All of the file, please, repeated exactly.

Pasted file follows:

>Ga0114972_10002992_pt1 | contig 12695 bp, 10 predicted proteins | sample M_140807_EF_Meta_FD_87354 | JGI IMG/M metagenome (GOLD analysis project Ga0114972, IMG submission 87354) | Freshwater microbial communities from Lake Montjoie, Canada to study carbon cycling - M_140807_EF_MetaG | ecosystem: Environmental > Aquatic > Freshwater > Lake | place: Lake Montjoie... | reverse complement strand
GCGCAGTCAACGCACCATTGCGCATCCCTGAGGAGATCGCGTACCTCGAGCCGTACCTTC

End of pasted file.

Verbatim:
>Ga0114972_10002992_pt1 | contig 12695 bp, 10 predicted proteins | sample M_140807_EF_Meta_FD_87354 | JGI IMG/M metagenome (GOLD analysis project Ga0114972, IMG submission 87354) | Freshwater microbial communities from Lake Montjoie, Canada to study carbon cycling - M_140807_EF_MetaG | ecosystem: Environmental > Aquatic > Freshwater > Lake | place: Lake Montjoie... | reverse complement strand
GCGCAGTCAACGCACCATTGCGCATCCCTGAGGAGATCGCGTACCTCGAGCCGTACCTTC